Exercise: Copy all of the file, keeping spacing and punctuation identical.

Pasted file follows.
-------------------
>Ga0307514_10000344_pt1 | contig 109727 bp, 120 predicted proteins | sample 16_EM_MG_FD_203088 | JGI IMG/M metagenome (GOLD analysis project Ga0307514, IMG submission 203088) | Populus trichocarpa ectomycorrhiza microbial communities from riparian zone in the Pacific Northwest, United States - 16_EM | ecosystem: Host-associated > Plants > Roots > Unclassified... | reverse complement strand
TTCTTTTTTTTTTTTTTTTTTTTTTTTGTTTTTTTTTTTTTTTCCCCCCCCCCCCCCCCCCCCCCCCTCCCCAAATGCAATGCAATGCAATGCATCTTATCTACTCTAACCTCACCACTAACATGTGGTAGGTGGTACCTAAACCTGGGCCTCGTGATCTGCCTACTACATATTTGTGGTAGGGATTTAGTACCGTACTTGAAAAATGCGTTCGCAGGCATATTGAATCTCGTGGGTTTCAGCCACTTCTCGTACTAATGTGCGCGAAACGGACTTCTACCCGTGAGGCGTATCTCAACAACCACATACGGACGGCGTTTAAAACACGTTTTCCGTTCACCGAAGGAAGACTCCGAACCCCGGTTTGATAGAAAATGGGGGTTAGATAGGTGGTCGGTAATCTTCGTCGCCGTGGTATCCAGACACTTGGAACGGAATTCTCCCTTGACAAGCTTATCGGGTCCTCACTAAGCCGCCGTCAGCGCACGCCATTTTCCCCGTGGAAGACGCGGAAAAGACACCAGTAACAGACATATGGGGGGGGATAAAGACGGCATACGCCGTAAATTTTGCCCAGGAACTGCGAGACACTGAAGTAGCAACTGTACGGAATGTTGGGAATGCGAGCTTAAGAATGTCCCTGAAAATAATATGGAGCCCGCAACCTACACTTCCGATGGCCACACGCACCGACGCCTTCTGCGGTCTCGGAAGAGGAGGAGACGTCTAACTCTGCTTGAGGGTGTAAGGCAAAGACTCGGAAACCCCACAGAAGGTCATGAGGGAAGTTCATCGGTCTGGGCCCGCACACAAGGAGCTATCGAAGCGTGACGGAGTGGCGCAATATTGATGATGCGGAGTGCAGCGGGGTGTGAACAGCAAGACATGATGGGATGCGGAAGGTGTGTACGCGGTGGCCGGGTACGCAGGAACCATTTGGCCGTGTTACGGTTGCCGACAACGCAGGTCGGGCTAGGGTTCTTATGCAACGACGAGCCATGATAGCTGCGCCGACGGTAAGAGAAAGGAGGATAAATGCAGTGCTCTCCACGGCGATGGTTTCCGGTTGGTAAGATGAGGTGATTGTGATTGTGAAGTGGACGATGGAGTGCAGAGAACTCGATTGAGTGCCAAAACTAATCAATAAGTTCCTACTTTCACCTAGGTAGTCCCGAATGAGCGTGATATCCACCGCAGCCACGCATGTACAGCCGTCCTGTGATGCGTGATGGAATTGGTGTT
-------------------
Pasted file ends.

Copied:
>Ga0307514_10000344_pt1 | contig 109727 bp, 120 predicted proteins | sample 16_EM_MG_FD_203088 | JGI IMG/M metagenome (GOLD analysis project Ga0307514, IMG submission 203088) | Populus trichocarpa ectomycorrhiza microbial communities from riparian zone in the Pacific Northwest, United States - 16_EM | ecosystem: Host-associated > Plants > Roots > Unclassified... | reverse complement strand
TTCTTTTTTTTTTTTTTTTTTTTTTTTGTTTTTTTTTTTTTTTCCCCCCCCCCCCCCCCCCCCCCCCTCCCCAAATGCAATGCAATGCAATGCATCTTATCTACTCTAACCTCACCACTAACATGTGGTAGGTGGTACCTAAACCTGGGCCTCGTGATCTGCCTACTACATATTTGTGGTAGGGATTTAGTACCGTACTTGAAAAATGCGTTCGCAGGCATATTGAATCTCGTGGGTTTCAGCCACTTCTCGTACTAATGTGCGCGAAACGGACTTCTACCCGTGAGGCGTATCTCAACAACCACATACGGACGGCGTTTAAAACACGTTTTCCGTTCACCGAAGGAAGACTCCGAACCCCGGTTTGATAGAAAATGGGGGTTAGATAGGTGGTCGGTAATCTTCGTCGCCGTGGTATCCAGACACTTGGAACGGAATTCTCCCTTGACAAGCTTATCGGGTCCTCACTAAGCCGCCGTCAGCGCACGCCATTTTCCCCGTGGAAGACGCGGAAAAGACACCAGTAACAGACATATGGGGGGGGATAAAGACGGCATACGCCGTAAATTTTGCCCAGGAACTGCGAGACACTGAAGTAGCAACTGTACGGAATGTTGGGAATGCGAGCTTAAGAATGTCCCTGAAAATAATATGGAGCCCGCAACCTACACTTCCGATGGCCACACGCACCGACGCCTTCTGCGGTCTCGGAAGAGGAGGAGACGTCTAACTCTGCTTGAGGGTGTAAGGCAAAGACTCGGAAACCCCACAGAAGGTCATGAGGGAAGTTCATCGGTCTGGGCCCGCACACAAGGAGCTATCGAAGCGTGACGGAGTGGCGCAATATTGATGATGCGGAGTGCAGCGGGGTGTGAACAGCAAGACATGATGGGATGCGGAAGGTGTGTACGCGGTGGCCGGGTACGCAGGAACCATTTGGCCGTGTTACGGTTGCCGACAACGCAGGTCGGGCTAGGGTTCTTATGCAACGACGAGCCATGATAGCTGCGCCGACGGTAAGAGAAAGGAGGATAAATGCAGTGCTCTCCACGGCGATGGTTTCCGGTTGGTAAGATGAGGTGATTGTGATTGTGAAGTGGACGATGGAGTGCAGAGAACTCGATTGAGTGCCAAAACTAATCAATAAGTTCCTACTTTCACCTAGGTAGTCCCGAATGAGCGTGATATCCACCGCAGCCACGCATGTACAGCCGTCCTGTGATGCGTGATGGAATTGGTGTT